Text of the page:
Kai Fischer, director of Sales and Marketing at the Sheraton New York Hotel & Towers, said that the hotel has just emerged from a $160 million renovation of rooms and public spaces. The last major renovation was seven years ago, and the hotel needed the latest technology to remain competitive. Additions to the meeting areas include improved wireless high-speed Internet and digital signage for all meeting rooms. In December, the hotel will begin a new renovation of meeting spaces that will overhaul everything from HVAC to audio-video components to carpeting and even the restrooms. “Everything will be revamped on the second, third and fifth floor meeting spaces, which is 80 percent of all meeting space at the hotel.” The Executive Conference Center, which Fischer says is the “best space” for meetings, will be left untouched this year, but will be renovated in 2013. “We need some space available while we renovate the others,” Fischer says.

One of the most notable technological enhancements at the Sheraton is a “telepresence suite,” a virtual conference room that Fischer calls “Skype on steroids.” Voice-activated cameras capture people sitting at tables in different rooms—no matter where they are—and makes it seem, on screen, as though they are all in the same room. “It gives you a true, live virtual boardroom experience,” he says. “We’re the only hotel in Manhattan to offer this technology.”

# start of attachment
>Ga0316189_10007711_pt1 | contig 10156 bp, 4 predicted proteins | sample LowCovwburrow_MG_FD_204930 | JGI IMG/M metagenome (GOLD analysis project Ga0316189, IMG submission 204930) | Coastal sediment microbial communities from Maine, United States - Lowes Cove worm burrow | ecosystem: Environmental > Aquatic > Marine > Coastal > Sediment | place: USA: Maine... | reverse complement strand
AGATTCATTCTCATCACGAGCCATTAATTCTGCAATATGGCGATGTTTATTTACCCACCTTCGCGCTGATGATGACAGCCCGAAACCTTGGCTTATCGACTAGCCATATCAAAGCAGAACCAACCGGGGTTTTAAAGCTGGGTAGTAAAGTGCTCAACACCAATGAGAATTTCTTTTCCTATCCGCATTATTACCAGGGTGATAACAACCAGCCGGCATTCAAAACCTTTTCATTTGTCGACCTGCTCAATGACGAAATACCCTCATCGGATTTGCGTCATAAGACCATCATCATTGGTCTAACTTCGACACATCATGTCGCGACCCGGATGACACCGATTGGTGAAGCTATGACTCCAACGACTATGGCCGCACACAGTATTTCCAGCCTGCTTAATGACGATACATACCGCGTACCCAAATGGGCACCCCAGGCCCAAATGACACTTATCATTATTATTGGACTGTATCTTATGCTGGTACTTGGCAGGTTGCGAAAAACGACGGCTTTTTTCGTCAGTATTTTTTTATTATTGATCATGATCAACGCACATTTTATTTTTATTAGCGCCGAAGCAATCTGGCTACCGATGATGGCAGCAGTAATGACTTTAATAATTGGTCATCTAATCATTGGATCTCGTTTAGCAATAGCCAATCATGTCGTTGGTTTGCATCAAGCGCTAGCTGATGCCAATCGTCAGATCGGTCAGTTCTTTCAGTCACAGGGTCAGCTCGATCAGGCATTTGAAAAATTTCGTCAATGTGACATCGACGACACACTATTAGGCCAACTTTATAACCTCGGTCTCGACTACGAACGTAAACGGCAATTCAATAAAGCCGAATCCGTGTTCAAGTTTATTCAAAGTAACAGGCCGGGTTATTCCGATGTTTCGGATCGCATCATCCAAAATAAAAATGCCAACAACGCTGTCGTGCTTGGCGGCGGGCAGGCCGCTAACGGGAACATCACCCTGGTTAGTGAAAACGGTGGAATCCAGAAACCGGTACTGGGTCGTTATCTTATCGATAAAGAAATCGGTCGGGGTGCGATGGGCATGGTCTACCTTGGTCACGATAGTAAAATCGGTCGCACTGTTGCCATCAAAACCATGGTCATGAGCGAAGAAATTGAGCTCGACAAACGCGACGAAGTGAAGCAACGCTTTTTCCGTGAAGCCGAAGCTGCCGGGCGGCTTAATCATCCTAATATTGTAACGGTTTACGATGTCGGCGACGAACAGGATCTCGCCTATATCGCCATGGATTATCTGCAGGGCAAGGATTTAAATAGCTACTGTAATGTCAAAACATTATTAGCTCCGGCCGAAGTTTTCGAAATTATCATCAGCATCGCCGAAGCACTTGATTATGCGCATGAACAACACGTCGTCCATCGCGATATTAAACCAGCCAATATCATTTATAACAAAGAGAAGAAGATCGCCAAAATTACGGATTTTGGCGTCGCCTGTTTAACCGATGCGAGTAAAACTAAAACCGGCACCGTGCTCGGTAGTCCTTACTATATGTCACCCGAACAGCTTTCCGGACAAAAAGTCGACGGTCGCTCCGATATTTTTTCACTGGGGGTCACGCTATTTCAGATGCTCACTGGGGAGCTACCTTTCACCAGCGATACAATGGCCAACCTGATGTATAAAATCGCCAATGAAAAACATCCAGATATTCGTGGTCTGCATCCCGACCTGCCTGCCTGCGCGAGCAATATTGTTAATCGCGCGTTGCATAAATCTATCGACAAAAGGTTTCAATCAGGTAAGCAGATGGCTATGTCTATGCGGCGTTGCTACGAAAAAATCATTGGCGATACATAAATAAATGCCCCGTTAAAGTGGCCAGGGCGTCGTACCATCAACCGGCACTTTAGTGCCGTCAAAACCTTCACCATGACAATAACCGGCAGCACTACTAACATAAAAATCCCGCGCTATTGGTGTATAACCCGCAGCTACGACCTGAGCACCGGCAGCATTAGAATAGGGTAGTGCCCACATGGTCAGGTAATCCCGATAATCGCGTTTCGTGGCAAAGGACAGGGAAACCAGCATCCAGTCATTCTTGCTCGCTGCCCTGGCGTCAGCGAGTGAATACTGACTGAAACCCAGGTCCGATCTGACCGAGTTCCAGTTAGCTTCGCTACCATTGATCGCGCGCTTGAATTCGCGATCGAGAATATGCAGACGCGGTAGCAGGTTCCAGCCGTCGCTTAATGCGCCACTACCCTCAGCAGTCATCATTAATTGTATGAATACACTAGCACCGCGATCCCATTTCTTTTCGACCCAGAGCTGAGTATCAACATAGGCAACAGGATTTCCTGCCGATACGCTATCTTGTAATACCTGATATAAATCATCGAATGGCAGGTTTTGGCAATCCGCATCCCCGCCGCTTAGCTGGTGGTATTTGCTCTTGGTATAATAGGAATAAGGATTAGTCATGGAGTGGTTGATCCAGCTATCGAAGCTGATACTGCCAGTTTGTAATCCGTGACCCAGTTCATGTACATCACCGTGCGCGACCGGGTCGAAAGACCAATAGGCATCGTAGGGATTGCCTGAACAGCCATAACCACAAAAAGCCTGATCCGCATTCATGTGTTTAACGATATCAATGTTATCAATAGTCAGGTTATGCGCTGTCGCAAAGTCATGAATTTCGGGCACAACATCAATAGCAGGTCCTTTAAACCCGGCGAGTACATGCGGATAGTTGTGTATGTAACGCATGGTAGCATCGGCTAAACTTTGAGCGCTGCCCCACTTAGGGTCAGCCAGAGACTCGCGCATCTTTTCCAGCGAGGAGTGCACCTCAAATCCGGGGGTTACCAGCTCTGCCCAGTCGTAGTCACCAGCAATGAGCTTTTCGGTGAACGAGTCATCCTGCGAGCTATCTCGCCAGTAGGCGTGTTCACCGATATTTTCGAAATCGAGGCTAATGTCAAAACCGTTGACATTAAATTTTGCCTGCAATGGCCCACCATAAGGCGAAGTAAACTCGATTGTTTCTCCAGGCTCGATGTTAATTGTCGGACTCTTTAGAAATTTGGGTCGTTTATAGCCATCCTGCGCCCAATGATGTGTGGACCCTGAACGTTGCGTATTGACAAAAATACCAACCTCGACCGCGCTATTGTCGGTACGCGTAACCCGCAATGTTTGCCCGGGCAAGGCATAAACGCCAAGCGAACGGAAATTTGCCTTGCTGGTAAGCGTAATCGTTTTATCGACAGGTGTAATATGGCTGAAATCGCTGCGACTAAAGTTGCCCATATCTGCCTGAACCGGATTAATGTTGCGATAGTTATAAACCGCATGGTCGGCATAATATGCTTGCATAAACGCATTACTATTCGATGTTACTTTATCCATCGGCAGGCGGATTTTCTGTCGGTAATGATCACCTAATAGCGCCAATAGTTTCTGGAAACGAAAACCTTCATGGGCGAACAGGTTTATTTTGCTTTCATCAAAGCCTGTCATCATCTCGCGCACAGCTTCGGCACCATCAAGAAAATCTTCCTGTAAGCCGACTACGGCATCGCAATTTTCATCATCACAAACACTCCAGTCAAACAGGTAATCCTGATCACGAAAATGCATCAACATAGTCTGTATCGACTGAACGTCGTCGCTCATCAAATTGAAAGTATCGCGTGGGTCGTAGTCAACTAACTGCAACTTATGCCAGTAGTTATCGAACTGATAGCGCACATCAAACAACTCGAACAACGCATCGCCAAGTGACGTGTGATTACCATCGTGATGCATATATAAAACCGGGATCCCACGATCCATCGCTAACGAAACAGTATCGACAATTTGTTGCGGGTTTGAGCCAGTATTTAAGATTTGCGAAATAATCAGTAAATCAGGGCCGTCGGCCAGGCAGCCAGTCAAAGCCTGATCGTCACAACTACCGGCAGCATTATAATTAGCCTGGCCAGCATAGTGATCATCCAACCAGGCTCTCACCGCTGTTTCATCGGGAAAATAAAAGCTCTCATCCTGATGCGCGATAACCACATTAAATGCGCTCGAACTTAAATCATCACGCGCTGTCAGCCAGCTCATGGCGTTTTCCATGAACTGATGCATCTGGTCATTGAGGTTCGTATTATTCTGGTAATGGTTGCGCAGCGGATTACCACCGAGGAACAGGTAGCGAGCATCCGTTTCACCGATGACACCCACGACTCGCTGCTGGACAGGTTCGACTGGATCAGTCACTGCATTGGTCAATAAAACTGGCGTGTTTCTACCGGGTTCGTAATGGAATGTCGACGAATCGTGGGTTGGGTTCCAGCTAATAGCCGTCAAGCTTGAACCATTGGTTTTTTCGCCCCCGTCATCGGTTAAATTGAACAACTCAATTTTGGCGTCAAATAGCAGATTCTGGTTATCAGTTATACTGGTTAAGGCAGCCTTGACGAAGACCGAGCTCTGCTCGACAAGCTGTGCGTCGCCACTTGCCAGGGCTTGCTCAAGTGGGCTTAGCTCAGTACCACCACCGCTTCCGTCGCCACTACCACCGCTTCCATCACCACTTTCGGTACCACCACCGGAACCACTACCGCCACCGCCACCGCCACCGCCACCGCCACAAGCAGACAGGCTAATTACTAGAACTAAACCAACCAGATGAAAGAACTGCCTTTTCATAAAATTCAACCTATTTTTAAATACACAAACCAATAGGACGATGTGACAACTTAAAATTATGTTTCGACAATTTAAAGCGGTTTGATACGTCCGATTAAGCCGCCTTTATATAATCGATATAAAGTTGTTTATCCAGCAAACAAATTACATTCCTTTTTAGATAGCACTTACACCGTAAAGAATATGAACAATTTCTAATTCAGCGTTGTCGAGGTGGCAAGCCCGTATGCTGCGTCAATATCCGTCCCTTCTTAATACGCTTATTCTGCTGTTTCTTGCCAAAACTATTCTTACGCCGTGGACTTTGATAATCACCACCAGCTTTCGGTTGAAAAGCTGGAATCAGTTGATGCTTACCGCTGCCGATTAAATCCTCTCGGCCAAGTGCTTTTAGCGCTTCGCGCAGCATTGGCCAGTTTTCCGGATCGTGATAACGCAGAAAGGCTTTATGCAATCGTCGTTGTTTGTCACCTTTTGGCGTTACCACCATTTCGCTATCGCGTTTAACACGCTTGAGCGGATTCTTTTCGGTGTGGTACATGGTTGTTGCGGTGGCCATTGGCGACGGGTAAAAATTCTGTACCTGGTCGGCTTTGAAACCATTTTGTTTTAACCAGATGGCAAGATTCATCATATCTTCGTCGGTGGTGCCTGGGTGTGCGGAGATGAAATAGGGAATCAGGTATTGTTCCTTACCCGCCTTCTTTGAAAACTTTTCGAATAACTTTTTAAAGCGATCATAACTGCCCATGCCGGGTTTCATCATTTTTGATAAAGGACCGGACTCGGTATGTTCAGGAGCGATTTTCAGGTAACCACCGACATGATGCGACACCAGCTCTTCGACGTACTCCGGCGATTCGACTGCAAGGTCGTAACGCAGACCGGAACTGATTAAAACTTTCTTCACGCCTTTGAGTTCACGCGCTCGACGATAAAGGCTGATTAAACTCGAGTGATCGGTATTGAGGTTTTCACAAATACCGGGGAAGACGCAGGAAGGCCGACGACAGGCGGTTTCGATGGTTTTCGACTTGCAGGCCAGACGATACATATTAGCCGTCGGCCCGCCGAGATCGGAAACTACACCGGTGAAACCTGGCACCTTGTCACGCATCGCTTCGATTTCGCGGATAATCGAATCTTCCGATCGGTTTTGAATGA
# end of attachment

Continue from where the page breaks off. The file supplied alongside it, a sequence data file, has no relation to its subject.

At the Grand Hyatt New York, the Empire Ballroom, which dates back to 1917, recently saw a $12 million renovation. The 18,000 square foot space can hold 100 to 1,500 guests and can be divided into five function or meeting units. Audio-visual equipment has been installed along with permanent drop-down projection screens. An LED lighting control system can create multiple color tones for any given event. Both the ballroom and foyer feature enhanced communications and data packages, such as Category 6 branded communications infrastructure.

The hotel also added a flexible, multi-purpose space that management has dubbed the Gallery on Lex, meant to cater more to receptions and social events than traditional meetings. The 4,400-square-foot site was designed by Bentel & Bentel to feel like two pavilions connected by an open reception area that can become part of either pavilion. In total, the hotel now has 55,000 square feet of event spaces.